Chef Edward Lee certainly was marinated in his own melting pot of food as culture.
"I grew up in Brooklyn in an immigrant neighborhood, so I was exposed to lots of different cuisines at a young age," says Lee, a Korean-American who is the author of "Smoke & Pickles" and "Buttermilk Graffiti: A Chef's Journey to Discover America's New Melting Pot Cuisine." "I watched my grandmother cook every day in our home kitchen, and I still remember the smell of her cooking."
PBS describes Lee, featured on Season 3 of "The Mind of a Chef," as "one part Southern soul, one part Asian spice, and one part New York attitude," saying his "culinary style draws inspiration from his Asian heritage, his New York training, and his embrace of the American South." His cuisine, which came to popularity at a Louisville, Ky., restaurant called 610 Magnolia, has earned him a finalist nomination for the James Beard Foundation Awards Best Chef: Southeast in 2011, 2012, 2013 and 2014, according to his biography. He has been featured in Esquire, Bon Appétit, GQ, Gourmet among many other publications; won on Food Network's "Iron Chef America"; was a favorite on "Top Chef: Texas, Season 9"; and has appeared on shows ranging from Cooking Channel's "Foodography" to Andrew Zimmern's "Bizarre Foods America."
His book "Buttermilk Graffiti" was this year's selection for the University of Arkansas' 14th annual One Book, One Community reading project. An initiative of the American Library Association, One Book, One Community is intended to encourage the shared experience of reading the same book.
"What if everyone read the same book and then joined all those readers in talking about it? That's the idea behind One Book," states the ALA website. "A state or city chooses a book and encourages everyone in that area to read the book and discuss it." According to the J. William Fulbright College of Arts & Sciences website, "its success on campus and in the community prompted Chancellor G. David Gearhart to provide the project with a permanent budget, drawing on money from private donations to the Chancellor's Fund" helping "build a program that enriches our students' education and becomes a memorable experience for the entire community."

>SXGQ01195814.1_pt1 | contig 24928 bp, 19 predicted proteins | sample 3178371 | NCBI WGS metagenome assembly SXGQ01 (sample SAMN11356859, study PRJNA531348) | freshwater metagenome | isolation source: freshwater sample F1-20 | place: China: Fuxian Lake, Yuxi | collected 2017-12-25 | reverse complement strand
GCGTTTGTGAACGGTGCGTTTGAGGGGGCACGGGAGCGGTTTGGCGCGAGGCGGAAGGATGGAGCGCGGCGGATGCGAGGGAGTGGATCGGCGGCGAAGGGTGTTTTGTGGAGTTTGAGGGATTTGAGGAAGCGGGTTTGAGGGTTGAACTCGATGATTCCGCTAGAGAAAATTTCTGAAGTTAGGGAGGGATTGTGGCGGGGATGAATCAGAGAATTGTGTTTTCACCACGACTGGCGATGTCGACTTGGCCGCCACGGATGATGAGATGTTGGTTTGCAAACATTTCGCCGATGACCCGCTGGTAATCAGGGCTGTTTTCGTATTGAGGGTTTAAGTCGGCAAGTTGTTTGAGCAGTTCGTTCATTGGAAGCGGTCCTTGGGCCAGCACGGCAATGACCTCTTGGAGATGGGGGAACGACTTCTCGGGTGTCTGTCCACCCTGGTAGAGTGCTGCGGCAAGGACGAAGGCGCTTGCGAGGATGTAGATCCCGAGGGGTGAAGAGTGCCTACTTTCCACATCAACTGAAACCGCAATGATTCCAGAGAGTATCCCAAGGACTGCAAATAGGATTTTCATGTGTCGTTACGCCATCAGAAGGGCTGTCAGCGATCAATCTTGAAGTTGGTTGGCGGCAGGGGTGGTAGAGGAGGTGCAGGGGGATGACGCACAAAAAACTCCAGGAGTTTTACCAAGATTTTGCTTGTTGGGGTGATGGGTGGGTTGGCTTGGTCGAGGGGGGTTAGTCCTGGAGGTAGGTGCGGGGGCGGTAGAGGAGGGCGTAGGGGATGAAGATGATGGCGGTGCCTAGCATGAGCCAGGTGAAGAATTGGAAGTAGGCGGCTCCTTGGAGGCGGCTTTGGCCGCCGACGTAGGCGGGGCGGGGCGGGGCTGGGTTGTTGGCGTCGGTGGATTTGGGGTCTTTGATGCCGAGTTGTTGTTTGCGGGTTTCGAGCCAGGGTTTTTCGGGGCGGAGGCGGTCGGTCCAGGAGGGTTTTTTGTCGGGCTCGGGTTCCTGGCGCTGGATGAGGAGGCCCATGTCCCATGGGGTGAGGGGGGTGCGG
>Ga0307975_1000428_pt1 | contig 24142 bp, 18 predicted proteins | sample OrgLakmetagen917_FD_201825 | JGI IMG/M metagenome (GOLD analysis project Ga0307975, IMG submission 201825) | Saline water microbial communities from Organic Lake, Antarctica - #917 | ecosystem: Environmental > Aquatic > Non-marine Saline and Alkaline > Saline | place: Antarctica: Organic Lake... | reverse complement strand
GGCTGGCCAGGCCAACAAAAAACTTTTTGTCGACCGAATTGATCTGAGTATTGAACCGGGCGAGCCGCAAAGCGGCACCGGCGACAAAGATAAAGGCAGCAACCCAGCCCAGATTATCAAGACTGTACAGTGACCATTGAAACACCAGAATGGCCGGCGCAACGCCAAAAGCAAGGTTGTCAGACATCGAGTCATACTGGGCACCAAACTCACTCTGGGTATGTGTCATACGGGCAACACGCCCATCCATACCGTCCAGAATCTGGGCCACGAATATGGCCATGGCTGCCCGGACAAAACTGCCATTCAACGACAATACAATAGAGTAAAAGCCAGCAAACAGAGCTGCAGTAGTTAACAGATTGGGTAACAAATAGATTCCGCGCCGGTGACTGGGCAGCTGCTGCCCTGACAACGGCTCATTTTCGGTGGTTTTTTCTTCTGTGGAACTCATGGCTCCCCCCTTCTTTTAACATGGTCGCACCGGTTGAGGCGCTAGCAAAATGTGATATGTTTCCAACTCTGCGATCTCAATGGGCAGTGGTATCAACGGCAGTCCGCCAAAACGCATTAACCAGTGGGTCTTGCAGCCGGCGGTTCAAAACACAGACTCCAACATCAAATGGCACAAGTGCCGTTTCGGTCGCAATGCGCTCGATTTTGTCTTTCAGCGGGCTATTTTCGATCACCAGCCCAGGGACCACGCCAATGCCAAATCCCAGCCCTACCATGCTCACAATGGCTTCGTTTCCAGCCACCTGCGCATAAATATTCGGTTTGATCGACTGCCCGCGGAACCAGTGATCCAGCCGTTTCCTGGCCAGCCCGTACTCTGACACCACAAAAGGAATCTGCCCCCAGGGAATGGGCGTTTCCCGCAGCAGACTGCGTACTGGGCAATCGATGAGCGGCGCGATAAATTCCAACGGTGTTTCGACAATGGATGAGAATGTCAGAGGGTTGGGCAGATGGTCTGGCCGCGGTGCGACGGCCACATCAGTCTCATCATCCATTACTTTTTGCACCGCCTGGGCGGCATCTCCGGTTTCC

Previous selections have included "The Hate U Give" by Angie Thomas, "What It's Like to Go to War" by Karl Marlantes, "The Working Poor" by David Shipler and "The Devil's Highway" by Luis Urrea.
Lee says he has "always been obsessed with food, and I don't remember a time wanting to be anything other than a chef." But his love affair with Southern food and the city of Louisville started when he went to the Kentucky Derby in 2001 and spent the rest of his time there cooking at 610 Magnolia. It took him just over a year to leave New York and step into what PBS calls "the dialogue of the blossoming New Southern food scene."
The title of his book, "Buttermilk Graffiti," was "poetic shorthand for my life," Lee says in the introduction. "Buttermilk is the iconic ingredient of the American South, one that I not only learned to cook with but grew to love. Graffiti is the art form that first inspired my identity, the thing that connects me to the memories of my youth in Brooklyn in the 1980s. Each word by itself is important but one-dimensional. When they come together, though, they become the full story of who I am."
Lee says it was the book tour for "Smoke & Pickles" that showed him America and "gave me a perspective I'd never had before."
"I ate great food everywhere I went, but more than that, I listened to beautiful, unlikely stories told by people from many walks of life, stories that were not necessarily about food, but that helped me put what I was eating into a greater cultural context."